The ISIS-affiliated group Sinai Province has claimed responsibility for an enormous car bomb that wounded roughly 30 people in central Cairo. The bomb exploded near a state security building. Reuters tells us that, in a statement posted online, Sinai Province declared the bombing to be retaliation for the recent execution of several of its members by the Egyptian government.
Reuters also reports that four members of Hamas’ armed wing have been kidnapped by unidentified gunmen in the Sinai Peninsula. The Hamas members had been traveling to Cairo by bus when they were abducted. No group has yet claimed responsibility.
Palestinian villagers in the West Bank are keeping careful watch after the recent arson attack on a Palestinian home by suspected Jewish extremists. The Washington Post studies Palestinian efforts to mount patrols and set up checkpoints to protect themselves against the threat of further violence, in what they insist is an “exclusively defensive operation.”
Yesterday, the Israeli Supreme Court ruled to allow the release of a Palestinian hunger striker from administrative detention, on the grounds that his increasingly failing health no longer necessitated further detention---without charge or trial. Today, Haaretz informs us that the IDF has deployed the Iron Dome defense system to a town in southern Israel, fearing rocket attacks from Gaza in possible retaliation for the hunger striker’s poor medical condition and possible brain damage.
South Sudanese President Salva Kiir has agreed to sign a peace deal to end the country’s year-long internal conflict, Deutsche Welle writes. Kiir had refused to sign the agreement as recently as Monday, following which the United States threatened to implement U.N. sanctions against those individuals who delayed the peace process in South Sudan.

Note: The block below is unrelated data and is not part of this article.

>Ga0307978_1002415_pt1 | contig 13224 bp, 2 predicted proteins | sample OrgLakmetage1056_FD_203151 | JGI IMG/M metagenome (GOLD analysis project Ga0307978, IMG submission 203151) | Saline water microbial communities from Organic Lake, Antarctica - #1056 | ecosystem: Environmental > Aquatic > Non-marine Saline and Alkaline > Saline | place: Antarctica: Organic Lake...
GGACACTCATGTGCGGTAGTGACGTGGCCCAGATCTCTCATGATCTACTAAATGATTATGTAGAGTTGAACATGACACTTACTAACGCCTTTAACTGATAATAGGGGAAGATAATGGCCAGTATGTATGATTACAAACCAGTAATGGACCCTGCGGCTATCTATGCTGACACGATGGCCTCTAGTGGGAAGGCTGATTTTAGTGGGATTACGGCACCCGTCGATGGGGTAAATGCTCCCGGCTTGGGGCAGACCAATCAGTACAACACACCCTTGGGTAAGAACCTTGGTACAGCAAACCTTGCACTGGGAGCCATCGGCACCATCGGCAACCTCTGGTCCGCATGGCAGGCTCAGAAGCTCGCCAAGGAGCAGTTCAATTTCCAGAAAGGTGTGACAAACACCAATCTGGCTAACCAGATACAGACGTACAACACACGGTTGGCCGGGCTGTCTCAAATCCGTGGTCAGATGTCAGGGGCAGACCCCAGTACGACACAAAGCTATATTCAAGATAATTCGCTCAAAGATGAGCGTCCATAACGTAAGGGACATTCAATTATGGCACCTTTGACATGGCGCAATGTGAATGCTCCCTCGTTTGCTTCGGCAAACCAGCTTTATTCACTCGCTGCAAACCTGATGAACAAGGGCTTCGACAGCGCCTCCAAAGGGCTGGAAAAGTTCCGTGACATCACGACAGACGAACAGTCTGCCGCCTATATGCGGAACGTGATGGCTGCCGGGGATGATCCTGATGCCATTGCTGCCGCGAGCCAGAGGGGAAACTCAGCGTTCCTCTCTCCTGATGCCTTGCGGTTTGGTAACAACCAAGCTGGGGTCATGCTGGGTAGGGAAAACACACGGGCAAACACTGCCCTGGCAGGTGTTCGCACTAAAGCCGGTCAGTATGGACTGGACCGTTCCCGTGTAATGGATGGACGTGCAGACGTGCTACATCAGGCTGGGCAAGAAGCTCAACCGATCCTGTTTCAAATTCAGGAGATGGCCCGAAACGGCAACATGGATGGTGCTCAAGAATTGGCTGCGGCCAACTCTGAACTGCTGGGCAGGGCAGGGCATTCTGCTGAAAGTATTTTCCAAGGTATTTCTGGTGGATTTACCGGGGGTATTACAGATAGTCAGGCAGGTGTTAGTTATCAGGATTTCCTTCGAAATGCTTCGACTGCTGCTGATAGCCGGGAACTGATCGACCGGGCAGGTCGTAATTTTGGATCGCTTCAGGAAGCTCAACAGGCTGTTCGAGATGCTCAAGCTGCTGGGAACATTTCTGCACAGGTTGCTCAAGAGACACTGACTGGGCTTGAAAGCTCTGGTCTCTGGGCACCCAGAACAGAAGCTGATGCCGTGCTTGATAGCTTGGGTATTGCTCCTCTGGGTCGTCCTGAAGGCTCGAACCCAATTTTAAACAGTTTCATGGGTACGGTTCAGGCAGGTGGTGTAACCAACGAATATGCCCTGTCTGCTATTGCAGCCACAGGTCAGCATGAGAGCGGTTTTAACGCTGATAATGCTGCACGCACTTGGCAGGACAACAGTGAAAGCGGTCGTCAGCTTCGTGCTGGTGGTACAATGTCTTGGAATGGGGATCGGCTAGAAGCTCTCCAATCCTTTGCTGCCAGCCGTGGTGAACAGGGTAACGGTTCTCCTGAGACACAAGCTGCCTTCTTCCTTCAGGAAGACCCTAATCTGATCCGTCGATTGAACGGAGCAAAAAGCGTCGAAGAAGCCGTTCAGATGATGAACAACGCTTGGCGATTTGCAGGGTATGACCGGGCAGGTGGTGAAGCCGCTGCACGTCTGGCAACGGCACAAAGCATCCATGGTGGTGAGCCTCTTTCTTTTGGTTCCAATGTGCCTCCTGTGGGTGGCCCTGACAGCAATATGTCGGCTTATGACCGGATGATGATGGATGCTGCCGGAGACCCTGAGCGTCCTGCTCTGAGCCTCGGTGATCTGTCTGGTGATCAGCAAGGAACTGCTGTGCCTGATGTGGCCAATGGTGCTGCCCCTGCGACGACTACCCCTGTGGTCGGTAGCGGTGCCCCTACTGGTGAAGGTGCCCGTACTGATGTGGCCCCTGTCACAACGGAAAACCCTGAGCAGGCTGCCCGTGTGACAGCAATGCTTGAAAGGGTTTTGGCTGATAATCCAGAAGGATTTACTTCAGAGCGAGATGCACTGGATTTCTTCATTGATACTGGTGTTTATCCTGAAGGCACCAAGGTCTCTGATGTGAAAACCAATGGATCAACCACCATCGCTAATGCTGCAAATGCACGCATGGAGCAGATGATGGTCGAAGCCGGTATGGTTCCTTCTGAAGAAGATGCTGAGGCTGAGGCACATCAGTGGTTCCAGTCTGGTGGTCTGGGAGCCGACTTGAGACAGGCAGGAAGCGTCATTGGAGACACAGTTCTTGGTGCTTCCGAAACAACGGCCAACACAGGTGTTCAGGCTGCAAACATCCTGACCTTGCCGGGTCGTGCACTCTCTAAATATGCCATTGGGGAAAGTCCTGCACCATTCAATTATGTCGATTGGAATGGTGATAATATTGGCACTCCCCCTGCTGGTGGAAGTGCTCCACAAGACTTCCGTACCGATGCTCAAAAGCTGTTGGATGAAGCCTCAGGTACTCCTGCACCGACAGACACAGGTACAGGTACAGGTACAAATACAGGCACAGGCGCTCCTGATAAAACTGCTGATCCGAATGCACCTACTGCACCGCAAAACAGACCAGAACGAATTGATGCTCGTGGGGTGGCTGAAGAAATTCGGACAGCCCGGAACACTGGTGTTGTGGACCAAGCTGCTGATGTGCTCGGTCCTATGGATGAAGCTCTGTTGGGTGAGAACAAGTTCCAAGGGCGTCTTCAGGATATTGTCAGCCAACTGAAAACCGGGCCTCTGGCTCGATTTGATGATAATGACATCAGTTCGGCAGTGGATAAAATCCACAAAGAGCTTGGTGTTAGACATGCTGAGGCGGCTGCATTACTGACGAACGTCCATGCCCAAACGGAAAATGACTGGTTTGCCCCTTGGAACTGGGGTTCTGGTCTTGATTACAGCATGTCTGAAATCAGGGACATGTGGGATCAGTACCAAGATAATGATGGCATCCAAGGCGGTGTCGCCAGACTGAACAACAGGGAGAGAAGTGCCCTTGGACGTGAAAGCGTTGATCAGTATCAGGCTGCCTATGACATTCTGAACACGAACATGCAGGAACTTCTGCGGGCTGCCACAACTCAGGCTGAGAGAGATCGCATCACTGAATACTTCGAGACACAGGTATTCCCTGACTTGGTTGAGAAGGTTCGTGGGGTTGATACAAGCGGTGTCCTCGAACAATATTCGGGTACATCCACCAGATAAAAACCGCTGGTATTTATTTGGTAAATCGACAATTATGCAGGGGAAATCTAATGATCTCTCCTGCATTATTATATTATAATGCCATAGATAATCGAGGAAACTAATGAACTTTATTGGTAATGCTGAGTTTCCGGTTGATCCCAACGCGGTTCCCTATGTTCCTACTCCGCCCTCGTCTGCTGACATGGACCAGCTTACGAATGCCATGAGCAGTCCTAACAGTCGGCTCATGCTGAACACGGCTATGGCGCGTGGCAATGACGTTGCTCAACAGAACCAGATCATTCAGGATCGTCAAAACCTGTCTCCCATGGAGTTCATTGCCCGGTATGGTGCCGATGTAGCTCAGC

Allegations continue to flow in of sex abuse by U.N. peacekeepers stationed in the Central African Republic. A U.N. spokeswoman confirmed that three young women have accused peacekeepers of repeated rape, bringing the total count of accusations of sexual misconduct by peacekeepers in the C.A.R. up to 13. There are also 48 cases of other misconduct, including indiscriminate killings of civilians. France 24 has the story.
Foreign Policy informs us that the extensive proxy conflict between Saudi Arabia and Iran may have spread to Mali, where both countries are expanding efforts to shore up support on their respective sides of the Sunni-Shiite divide. Iran-sponsored programs to educate Shiite youth within both Mali and Iran have sparked Saudi anxiety over a potential “rising tide of Shiism.” Saudi cables released by Wikileaks recommend funding counter-programs and promoting the image of Saudi Arabia, rather than Iran, as “the protector of the noble Islamic faith.”